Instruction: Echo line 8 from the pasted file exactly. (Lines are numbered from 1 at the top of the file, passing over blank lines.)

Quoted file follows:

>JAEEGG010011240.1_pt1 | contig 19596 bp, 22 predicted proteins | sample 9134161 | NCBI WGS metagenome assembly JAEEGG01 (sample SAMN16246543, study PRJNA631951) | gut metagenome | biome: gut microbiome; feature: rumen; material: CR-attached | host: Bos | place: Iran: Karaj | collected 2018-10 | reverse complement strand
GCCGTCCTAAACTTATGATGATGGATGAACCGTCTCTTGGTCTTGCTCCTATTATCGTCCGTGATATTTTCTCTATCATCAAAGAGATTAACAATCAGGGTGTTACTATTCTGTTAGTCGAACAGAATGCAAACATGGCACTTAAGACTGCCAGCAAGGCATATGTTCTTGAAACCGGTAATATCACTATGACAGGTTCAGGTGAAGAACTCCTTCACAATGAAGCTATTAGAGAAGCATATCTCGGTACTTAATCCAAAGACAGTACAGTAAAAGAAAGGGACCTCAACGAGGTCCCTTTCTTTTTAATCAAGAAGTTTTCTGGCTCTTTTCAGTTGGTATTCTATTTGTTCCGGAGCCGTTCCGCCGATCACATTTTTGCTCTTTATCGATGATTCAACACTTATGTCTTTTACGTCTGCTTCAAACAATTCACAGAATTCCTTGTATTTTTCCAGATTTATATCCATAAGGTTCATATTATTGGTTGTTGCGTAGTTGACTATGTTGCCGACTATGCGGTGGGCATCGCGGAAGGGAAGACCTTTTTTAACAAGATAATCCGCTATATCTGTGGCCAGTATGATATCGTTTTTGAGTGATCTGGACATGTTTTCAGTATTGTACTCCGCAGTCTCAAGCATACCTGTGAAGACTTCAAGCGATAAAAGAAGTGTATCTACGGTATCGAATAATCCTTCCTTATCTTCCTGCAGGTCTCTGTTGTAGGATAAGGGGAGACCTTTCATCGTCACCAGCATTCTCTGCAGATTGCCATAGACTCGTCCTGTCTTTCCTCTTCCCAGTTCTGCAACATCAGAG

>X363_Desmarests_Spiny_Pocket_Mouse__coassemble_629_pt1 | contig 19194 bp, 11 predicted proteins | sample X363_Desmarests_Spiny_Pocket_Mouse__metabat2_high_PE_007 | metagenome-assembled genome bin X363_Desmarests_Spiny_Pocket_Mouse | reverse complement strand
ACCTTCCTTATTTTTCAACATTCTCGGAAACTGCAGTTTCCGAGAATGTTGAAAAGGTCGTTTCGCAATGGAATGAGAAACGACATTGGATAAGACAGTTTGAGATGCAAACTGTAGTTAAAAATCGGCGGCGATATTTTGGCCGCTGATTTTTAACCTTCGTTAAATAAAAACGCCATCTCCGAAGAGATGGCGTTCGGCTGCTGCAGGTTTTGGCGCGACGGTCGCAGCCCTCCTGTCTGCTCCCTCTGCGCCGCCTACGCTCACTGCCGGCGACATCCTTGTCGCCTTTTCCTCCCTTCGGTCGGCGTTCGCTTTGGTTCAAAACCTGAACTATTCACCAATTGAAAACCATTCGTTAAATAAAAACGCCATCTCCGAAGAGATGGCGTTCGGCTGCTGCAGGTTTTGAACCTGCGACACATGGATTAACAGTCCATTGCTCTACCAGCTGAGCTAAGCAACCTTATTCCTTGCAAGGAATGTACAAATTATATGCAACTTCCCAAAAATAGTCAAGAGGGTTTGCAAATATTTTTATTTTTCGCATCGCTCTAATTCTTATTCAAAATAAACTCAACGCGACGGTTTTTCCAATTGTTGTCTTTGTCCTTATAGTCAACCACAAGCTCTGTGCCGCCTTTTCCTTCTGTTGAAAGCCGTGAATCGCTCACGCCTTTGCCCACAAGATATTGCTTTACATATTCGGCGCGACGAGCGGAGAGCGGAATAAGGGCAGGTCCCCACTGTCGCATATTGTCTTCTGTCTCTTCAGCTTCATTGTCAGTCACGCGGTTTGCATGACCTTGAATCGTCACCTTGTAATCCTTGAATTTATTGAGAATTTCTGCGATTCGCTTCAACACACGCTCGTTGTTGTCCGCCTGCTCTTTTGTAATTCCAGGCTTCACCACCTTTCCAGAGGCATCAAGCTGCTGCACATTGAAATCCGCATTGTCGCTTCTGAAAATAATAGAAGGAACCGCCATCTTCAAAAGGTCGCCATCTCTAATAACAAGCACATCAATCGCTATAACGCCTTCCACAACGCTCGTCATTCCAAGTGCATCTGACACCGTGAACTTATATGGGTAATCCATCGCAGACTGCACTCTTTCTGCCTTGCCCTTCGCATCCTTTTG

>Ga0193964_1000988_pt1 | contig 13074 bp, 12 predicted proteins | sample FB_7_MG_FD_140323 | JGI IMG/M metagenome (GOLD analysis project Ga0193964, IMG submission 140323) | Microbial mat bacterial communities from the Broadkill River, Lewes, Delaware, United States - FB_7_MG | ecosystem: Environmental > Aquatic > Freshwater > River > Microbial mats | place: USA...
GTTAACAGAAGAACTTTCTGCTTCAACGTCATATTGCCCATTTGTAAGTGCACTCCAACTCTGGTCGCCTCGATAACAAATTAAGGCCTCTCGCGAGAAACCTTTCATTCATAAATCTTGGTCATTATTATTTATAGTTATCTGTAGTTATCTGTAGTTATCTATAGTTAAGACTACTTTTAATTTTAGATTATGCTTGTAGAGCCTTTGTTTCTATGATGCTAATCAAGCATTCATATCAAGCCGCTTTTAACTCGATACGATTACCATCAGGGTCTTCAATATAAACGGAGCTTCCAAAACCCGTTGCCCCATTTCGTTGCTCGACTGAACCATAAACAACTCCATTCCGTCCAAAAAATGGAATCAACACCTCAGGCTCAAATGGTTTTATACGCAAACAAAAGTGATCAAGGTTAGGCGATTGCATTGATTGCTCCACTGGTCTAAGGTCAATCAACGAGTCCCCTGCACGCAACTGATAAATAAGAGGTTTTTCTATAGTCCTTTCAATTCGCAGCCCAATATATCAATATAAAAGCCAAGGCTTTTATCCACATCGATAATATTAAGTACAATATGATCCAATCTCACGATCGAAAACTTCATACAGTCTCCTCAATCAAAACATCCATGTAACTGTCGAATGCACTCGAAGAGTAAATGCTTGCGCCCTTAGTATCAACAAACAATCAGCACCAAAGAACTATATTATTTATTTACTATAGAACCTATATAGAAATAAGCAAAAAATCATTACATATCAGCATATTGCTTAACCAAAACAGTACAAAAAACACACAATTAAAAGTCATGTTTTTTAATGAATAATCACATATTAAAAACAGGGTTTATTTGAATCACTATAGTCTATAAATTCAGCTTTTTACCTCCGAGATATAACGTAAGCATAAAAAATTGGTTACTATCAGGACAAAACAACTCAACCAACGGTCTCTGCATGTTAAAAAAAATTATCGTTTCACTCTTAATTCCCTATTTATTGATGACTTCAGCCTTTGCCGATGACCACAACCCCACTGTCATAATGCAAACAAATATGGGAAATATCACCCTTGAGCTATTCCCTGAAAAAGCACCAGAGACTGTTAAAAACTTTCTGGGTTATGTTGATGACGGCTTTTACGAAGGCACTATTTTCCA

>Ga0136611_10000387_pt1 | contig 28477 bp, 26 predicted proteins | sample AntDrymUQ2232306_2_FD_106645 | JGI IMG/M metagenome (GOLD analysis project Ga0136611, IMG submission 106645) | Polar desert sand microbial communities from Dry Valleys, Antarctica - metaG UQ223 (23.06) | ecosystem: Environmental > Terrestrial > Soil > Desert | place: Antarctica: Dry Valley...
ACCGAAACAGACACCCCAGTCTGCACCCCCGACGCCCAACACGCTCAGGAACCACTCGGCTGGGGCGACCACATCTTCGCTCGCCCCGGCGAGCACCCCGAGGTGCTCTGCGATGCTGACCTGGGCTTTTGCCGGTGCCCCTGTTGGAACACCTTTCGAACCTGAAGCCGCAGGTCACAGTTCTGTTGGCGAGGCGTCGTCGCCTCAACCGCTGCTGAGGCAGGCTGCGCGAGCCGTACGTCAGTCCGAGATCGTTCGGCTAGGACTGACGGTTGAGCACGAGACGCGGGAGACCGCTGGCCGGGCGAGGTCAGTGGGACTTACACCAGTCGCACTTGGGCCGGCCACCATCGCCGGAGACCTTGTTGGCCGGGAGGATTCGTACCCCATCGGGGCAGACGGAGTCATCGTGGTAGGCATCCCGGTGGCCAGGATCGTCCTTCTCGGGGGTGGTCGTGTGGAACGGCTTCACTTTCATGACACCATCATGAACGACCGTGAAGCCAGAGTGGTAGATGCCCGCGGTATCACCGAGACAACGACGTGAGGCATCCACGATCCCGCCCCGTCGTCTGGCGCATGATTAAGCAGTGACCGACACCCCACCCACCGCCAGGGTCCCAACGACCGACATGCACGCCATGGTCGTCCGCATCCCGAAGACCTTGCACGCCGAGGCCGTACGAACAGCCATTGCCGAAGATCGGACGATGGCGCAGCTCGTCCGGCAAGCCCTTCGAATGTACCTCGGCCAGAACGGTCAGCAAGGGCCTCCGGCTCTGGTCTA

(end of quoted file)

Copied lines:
ACCGAAACAGACACCCCAGTCTGCACCCCCGACGCCCAACACGCTCAGGAACCACTCGGCTGGGGCGACCACATCTTCGCTCGCCCCGGCGAGCACCCCGAGGTGCTCTGCGATGCTGACCTGGGCTTTTGCCGGTGCCCCTGTTGGAACACCTTTCGAACCTGAAGCCGCAGGTCACAGTTCTGTTGGCGAGGCGTCGTCGCCTCAACCGCTGCTGAGGCAGGCTGCGCGAGCCGTACGTCAGTCCGAGATCGTTCGGCTAGGACTGACGGTTGAGCACGAGACGCGGGAGACCGCTGGCCGGGCGAGGTCAGTGGGACTTACACCAGTCGCACTTGGGCCGGCCACCATCGCCGGAGACCTTGTTGGCCGGGAGGATTCGTACCCCATCGGGGCAGACGGAGTCATCGTGGTAGGCATCCCGGTGGCCAGGATCGTCCTTCTCGGGGGTGGTCGTGTGGAACGGCTTCACTTTCATGACACCATCATGAACGACCGTGAAGCCAGAGTGGTAGATGCCCGCGGTATCACCGAGACAACGACGTGAGGCATCCACGATCCCGCCCCGTCGTCTGGCGCATGATTAAGCAGTGACCGACACCCCACCCACCGCCAGGGTCCCAACGACCGACATGCACGCCATGGTCGTCCGCATCCCGAAGACCTTGCACGCCGAGGCCGTACGAACAGCCATTGCCGAAGATCGGACGATGGCGCAGCTCGTCCGGCAAGCCCTTCGAATGTACCTCGGCCAGAACGGTCAGCAAGGGCCTCCGGCTCTGGTCTA